Autonomous vehicles are not currently available, but the technology is coming and Australia’s regulatory bodies need to prepare for their arrival.
Given Tesla are already selling vehicles with the necessary hardware to enable Level 4/5 autonomy, their roadmap is clear, driverless cars are coming and are only a software update away. While Tesla are famously late on their self-imposed timelines, it’s a fairly safe bet they’ll be the first.
Being first means they’re pushing regulators to make decisions to regulate the use of the technology on our roads.
While there has been some early trials in South Australia, I’m in Victorian so I reached out to VicRoads for comment on how they’re approaching this challenge.
Driverless vehicles have the potential to surpass human ability by an order of magnitude. This will save lives. Texting and driving, driving under the influence and fatigue could all be solved with this technology.
This year, our road toll actually increased (around 1,150 so far, headed for around 1,500 in 2019), most of these were the result of human errors.
There’s also millions of minor accidents that occur that could be eliminated as we relieve drivers of their need to operate the vehicle and move to a model that leverages cameras and sensors around the exterior of the vehicle that builds a full 360 degree understanding of whats around the vehicle.
Can you comment on work your doing with Tesla or other auto makers to enable these technologies to hit our roads.
Work is underway to develop a national regulatory framework to enable the operation of highly automated vehicles on Australian roads. This work is expected to be completed in 2021.
Until this time, the Australian road rules state the driver of a vehicle is responsible to have proper control of the vehicle, regardless of whether any automated vehicle features are activated.
The standards for new road vehicles in Australia are defined by the Australian Design Rules (ADR), which are published by the Federal Department of Infrastructure, Transport, Cities and Regional Development.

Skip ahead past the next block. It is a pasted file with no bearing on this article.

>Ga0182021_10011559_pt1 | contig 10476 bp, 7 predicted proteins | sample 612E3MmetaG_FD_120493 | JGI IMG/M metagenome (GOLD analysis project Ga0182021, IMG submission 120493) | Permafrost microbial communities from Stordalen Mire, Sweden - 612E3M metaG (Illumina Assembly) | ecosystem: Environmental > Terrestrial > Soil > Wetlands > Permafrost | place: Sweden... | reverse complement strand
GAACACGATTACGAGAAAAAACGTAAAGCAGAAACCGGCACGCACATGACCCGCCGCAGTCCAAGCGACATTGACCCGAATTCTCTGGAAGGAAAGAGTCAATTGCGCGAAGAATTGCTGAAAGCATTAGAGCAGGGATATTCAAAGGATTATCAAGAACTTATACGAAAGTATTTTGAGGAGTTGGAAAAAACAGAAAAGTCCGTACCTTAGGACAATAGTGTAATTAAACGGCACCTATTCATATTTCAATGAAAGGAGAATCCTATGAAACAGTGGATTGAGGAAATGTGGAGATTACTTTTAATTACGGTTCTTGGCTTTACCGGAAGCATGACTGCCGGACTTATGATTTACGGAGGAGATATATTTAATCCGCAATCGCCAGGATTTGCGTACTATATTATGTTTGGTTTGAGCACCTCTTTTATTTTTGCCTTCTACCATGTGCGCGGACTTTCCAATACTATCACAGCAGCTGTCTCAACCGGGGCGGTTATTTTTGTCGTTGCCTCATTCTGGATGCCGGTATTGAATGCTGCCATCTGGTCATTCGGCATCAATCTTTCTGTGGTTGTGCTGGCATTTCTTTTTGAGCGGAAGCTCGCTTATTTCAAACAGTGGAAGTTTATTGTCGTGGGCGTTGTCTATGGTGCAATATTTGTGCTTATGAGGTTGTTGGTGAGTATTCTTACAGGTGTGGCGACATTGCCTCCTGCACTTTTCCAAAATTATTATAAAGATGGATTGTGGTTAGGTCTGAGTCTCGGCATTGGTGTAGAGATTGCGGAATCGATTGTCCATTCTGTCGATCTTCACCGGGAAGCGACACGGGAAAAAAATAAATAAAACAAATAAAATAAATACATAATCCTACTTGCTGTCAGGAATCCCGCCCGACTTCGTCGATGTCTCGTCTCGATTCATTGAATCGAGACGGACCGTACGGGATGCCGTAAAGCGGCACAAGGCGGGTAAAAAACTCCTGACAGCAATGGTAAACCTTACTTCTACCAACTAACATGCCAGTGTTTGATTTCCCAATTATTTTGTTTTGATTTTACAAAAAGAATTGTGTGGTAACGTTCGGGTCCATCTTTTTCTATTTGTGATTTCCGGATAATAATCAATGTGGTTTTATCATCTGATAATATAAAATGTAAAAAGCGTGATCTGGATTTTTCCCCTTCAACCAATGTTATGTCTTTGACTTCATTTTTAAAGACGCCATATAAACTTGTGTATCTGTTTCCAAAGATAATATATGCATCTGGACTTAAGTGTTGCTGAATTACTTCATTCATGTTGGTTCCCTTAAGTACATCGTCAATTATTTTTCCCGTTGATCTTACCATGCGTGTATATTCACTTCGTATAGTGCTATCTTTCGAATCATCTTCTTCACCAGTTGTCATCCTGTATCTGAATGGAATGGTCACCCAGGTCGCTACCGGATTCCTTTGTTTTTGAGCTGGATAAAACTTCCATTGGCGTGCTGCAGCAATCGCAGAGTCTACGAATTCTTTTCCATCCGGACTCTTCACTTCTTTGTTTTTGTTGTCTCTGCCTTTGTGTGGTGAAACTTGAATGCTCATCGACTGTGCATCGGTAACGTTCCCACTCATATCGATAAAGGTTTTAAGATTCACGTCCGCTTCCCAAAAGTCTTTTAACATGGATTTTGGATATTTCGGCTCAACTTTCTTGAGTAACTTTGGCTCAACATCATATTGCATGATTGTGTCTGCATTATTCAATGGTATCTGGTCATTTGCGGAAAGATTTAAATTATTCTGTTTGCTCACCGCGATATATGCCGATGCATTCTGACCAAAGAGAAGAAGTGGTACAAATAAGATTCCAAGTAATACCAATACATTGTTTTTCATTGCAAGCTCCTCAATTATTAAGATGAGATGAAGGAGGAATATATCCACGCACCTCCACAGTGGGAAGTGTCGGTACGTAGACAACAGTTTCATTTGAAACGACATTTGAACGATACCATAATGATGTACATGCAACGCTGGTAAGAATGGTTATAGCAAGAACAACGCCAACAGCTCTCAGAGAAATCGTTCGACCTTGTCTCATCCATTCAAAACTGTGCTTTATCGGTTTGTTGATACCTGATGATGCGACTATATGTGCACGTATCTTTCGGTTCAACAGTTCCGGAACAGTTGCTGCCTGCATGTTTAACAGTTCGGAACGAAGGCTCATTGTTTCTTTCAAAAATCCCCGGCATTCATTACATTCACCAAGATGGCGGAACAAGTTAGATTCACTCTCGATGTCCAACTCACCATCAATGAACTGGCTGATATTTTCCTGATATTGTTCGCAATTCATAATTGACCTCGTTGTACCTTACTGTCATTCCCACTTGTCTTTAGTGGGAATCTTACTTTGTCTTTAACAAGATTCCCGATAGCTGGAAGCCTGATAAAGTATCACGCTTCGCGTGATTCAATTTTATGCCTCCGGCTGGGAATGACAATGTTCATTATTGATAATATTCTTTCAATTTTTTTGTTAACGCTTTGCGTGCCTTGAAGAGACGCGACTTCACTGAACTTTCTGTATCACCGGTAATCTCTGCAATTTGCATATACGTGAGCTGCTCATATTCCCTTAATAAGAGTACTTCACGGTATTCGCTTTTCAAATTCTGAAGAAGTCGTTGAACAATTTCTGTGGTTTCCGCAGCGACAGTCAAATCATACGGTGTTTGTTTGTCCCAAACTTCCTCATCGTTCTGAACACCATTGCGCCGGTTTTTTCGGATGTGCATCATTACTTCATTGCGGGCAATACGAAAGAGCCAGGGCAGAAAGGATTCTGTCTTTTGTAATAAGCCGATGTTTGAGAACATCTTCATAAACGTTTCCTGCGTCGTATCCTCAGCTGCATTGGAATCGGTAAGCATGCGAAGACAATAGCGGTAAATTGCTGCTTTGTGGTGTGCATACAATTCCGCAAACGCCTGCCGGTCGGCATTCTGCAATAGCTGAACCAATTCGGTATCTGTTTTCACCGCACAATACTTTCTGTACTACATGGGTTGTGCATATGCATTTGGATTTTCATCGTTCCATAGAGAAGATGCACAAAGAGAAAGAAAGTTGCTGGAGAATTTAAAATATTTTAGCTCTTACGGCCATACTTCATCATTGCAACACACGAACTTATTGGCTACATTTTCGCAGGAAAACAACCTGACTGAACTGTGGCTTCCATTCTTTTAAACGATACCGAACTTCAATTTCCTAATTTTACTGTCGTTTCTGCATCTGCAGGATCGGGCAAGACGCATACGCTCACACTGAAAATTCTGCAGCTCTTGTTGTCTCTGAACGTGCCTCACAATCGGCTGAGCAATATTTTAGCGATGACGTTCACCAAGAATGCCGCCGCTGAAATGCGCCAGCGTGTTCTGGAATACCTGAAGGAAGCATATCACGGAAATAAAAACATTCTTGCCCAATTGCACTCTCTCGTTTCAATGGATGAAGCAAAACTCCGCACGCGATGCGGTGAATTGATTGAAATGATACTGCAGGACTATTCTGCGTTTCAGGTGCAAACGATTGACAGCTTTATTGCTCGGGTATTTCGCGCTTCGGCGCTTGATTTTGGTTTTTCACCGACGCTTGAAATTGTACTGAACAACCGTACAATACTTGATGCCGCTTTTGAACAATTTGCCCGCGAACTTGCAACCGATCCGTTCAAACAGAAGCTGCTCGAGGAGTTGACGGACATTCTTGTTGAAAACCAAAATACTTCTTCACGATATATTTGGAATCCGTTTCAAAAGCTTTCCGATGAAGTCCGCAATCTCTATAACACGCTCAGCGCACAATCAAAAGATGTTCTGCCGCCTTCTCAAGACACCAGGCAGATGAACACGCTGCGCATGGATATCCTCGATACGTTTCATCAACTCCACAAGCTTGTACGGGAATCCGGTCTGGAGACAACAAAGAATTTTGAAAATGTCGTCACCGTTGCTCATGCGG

In 2018,Victoria introduced an Australian-first Automated Driving System (ADS) permit scheme to enable the on-road trials of vehicles with automated driving systems.
The ADS permit scheme ensures that permit holders have considered all relevant safety risks, have a safety management plan and an appropriate level of insurance for on-road testing of an automated vehicle. The permit makes the permit-holder responsible for the vehicle when operating in automated mode, rather than the vehicle supervisor.
Trials of automated vehicles are providing the Department of Transport with valuable knowledge about the operation of automated vehicles in Victoria.
The Towards Zero Connected and Automated Vehicle Trial Grants program has provided funding to Bosch to develop and test an automated vehicle on Victoria’s rural highways. Bosch’s project is providing specific information about the readiness of our highways for automated vehicles.
For those people who are considering purchasing a Tesla Model 3, you have a choice regarding Full Self Driving. Right now there’s very limited functionality available in Australia and now we know that it’ll likely be 2021 at best before the rest is allowed for use in Victoria, Australia.
“Connected and automated vehicle technology is developing rapidly and can bring significant road safety and economic benefits to Victoria.”
“Victoria introduced an Australian-first automated driving system (ADS) permit scheme in 2018 to enable the on-road trials of vehicles with this technology.
The Victorian Government is working with the National Transport Commission and other State and Territory Governments to develop a nationally consistent framework to ensure safe use of this technology on our road network.”Department of Transport Spokesman